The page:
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Foreclosing on Lien Not Necessarily Worth the Cost

I am a marine engine mechanic and I recently completed a major overhaul to the main engines of a client’s yacht. He made several payments along the way, but the job was completed six months ago and he still owes me around $8,500. I understand that I have a maritime lien on the boat and that I can have it arrested by federal marshals, but I don’t know anything about the procedure or the costs. Can you shed some light on this?
First, I will agree that you probably do have a maritime lien. A maritime lien may arise from a wide variety of maritime services, but generally speaking, you will have a valid lien if you performed a service for the boat with the authorization or approval of the boat’s owner. And the foreclosure of a maritime lien on a documented vessel does involve an arrest by a federal marshal. In your case, however, I would advise you to take another route.

A judicial foreclosure of a maritime lien is extremely expensive. The procedure requires the creditor to bring an ’in rem’ action in federal court, where the vessel is sued as if she were an individual defendant. The lawsuit is served by a U.S. marshal who takes the vessel into custody and then transfers custody to a commercial custodian. If the parties are unable to reach a settlement, the vessel may ultimately be sold through a marshal’s auction. The procedure is conducted under the oversight of a federal judge, and it is usually the best option for a large claim where competing creditors are fighting over a limited amount of equity in the vessel.

An unopposed arrest and marshal’s auction, where the boat owner simply walks away without fighting the creditor’s claims, will involve court costs, marshal’s fees, custodial costs, and (of course) attorney fees, all of which will add up to at least $20,000. Those costs will go up dramatically if the boat owner chooses to fight the claim and the attorneys’ fees may not be recoverable even if the action is ultimately successful. Further, if the court determines that the creditor’s claim is invalid or that it does not qualify as a maritime lien, the creditor may be liable to the owner for a ’wrongful arrest.’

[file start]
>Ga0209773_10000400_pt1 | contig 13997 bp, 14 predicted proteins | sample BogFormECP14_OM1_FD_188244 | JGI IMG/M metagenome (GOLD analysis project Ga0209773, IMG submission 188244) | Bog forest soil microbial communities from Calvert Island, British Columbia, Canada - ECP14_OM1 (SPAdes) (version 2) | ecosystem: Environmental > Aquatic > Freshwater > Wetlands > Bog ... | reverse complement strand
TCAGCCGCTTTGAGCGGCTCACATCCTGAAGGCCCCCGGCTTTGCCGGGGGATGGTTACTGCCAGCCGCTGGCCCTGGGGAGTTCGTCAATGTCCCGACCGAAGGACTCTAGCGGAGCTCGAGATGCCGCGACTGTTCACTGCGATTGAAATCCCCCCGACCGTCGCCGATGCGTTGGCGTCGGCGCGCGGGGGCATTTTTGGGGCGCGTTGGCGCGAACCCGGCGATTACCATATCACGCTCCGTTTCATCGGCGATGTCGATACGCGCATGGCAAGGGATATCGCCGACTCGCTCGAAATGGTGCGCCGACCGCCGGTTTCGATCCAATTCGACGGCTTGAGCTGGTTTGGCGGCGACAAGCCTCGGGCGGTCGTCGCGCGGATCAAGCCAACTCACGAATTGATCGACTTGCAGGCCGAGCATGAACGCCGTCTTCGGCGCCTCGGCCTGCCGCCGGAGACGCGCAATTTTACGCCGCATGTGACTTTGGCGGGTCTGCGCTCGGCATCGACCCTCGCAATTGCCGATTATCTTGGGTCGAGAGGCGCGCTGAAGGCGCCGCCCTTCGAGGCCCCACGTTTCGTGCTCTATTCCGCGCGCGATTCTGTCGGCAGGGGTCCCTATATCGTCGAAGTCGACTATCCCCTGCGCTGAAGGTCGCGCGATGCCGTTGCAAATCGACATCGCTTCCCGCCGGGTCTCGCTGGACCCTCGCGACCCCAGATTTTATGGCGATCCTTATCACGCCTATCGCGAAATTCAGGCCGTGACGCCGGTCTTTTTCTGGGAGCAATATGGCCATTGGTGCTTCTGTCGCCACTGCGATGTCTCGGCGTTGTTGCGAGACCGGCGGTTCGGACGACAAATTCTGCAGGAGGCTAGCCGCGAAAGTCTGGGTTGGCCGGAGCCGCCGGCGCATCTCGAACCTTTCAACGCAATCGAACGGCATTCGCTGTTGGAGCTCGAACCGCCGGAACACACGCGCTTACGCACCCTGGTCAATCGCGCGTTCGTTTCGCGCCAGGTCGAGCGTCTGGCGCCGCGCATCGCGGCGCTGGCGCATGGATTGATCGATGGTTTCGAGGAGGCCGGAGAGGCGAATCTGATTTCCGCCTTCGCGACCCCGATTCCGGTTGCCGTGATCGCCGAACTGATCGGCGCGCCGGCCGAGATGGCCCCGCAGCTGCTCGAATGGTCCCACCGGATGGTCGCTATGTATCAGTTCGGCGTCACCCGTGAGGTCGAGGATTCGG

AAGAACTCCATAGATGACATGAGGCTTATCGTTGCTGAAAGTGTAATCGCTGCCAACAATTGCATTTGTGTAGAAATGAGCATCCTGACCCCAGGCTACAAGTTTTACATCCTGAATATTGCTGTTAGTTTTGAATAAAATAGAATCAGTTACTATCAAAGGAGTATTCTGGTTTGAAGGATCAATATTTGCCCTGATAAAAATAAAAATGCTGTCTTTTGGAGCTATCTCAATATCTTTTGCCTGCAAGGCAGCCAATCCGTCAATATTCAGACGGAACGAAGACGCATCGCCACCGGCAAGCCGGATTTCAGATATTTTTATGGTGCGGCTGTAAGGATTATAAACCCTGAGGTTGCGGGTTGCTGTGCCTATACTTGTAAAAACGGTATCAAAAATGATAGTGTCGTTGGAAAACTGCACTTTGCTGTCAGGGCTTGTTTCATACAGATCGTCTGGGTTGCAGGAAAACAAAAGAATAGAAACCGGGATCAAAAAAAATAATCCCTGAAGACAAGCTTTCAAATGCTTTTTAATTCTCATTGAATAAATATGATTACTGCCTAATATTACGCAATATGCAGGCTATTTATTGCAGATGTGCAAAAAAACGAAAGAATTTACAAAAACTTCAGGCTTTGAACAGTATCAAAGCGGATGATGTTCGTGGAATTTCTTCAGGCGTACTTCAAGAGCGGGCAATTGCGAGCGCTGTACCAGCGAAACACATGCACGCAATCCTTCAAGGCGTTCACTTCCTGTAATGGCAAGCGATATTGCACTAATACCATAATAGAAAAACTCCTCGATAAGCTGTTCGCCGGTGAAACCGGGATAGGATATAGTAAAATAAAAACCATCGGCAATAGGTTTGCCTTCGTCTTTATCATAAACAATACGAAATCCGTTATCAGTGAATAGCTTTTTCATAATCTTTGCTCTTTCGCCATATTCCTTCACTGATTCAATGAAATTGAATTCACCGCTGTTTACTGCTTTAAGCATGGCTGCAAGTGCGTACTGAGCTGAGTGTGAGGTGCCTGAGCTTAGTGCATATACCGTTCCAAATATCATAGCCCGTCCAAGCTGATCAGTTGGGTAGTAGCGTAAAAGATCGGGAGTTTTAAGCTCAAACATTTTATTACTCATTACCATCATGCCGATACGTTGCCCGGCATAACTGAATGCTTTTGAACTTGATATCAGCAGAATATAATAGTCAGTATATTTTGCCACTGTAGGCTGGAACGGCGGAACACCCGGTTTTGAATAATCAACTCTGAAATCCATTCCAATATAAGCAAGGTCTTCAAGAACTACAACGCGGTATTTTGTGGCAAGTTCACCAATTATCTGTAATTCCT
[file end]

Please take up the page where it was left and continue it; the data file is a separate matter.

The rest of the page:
In view of the substantial costs and risk involved, why bother with a vessel arrest at all? A maritime lien is a tool for securing a debt with valuable collateral (the boat). If the boat owner is a solvent and established member of his or her community, there is probably no need to arrest the boat even if the claim is a valid maritime lien. The creditor may file a collection lawsuit in state court, and if a judgment is awarded, the boat owner’s bank account and other assets (including, if necessary, the boat) may be used to satisfy the claim.

For a relatively small claim, such as the $8,500 obligation described above, you should consider small claims court. A small claims action is limited to $7,500, but a creditor with a larger claim may waive the excess amount of his or her claim and proceed in small claims court. The expedited time frame and reduced costs of that procedure may be to your benefit in the long run. You might want to visit the website of the California Courts Self Help Center at

A vessel arrest is a powerful tool for the enforcement of a maritime lien, but it may not be the best tool for a creditor with a small claim. He or she must consider a long list of issues before committing to the considerable cost of the procedure, including the nature and amount of the claim, the value of the boat, the existence of competing liens, the solvency of the boat owner, and the question of whether costs and fees may be recovered as a part of the claim. Speak to your attorney about these issues and consider them carefully.

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